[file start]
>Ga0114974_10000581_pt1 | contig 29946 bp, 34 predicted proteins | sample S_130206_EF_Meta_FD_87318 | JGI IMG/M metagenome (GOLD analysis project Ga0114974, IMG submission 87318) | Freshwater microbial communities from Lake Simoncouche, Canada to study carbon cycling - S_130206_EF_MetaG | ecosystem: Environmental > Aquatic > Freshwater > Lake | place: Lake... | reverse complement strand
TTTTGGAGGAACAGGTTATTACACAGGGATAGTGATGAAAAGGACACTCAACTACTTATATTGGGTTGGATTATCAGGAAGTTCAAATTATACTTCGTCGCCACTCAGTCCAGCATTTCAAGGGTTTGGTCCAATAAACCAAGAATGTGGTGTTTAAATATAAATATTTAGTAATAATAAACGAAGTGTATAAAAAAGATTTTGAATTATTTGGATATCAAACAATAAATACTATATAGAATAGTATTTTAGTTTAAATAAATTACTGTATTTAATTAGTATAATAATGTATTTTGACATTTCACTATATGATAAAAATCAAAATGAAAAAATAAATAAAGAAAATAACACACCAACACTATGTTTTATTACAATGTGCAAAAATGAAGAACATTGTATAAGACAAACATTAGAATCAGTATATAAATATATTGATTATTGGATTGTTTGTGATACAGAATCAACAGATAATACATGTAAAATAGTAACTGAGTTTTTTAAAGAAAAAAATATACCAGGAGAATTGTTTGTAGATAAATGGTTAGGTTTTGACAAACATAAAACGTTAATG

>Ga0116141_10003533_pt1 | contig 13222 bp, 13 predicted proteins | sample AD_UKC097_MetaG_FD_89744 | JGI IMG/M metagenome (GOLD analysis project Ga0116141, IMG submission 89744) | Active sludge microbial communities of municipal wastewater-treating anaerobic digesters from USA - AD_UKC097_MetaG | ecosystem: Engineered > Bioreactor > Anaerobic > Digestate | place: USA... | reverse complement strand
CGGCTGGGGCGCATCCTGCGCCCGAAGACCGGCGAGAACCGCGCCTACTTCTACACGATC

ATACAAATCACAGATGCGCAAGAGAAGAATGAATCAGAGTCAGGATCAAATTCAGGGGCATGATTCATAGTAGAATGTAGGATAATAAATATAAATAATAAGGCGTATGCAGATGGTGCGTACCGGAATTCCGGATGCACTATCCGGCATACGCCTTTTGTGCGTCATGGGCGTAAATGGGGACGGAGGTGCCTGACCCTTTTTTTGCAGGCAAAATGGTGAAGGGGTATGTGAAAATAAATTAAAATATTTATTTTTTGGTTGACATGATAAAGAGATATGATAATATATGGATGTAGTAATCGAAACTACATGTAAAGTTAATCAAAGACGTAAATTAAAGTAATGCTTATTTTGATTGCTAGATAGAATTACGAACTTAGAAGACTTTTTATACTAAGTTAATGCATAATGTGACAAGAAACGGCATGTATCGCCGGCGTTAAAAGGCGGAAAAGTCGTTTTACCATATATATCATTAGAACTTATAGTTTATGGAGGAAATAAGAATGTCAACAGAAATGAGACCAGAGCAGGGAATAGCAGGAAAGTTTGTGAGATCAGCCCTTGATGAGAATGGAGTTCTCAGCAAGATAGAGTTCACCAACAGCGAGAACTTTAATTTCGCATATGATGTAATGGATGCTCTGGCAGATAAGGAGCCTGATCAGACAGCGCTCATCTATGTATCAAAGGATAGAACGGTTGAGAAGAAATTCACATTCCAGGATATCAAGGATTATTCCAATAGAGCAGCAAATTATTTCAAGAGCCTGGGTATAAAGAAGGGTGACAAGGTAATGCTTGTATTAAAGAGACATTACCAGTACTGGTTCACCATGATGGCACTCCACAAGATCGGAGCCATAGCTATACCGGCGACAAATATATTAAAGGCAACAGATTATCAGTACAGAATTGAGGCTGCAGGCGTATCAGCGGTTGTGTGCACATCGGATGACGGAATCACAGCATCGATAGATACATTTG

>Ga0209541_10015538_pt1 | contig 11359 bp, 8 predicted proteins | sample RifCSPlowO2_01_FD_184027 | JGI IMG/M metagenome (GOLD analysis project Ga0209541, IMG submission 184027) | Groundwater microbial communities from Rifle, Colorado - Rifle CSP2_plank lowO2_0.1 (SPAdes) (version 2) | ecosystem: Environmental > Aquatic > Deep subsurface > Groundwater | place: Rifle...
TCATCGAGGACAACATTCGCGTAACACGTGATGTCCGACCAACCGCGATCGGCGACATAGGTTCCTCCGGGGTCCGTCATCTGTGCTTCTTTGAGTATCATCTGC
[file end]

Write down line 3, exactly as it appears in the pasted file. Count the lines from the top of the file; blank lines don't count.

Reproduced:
>Ga0116141_10003533_pt1 | contig 13222 bp, 13 predicted proteins | sample AD_UKC097_MetaG_FD_89744 | JGI IMG/M metagenome (GOLD analysis project Ga0116141, IMG submission 89744) | Active sludge microbial communities of municipal wastewater-treating anaerobic digesters from USA - AD_UKC097_MetaG | ecosystem: Engineered > Bioreactor > Anaerobic > Digestate | place: USA... | reverse complement strand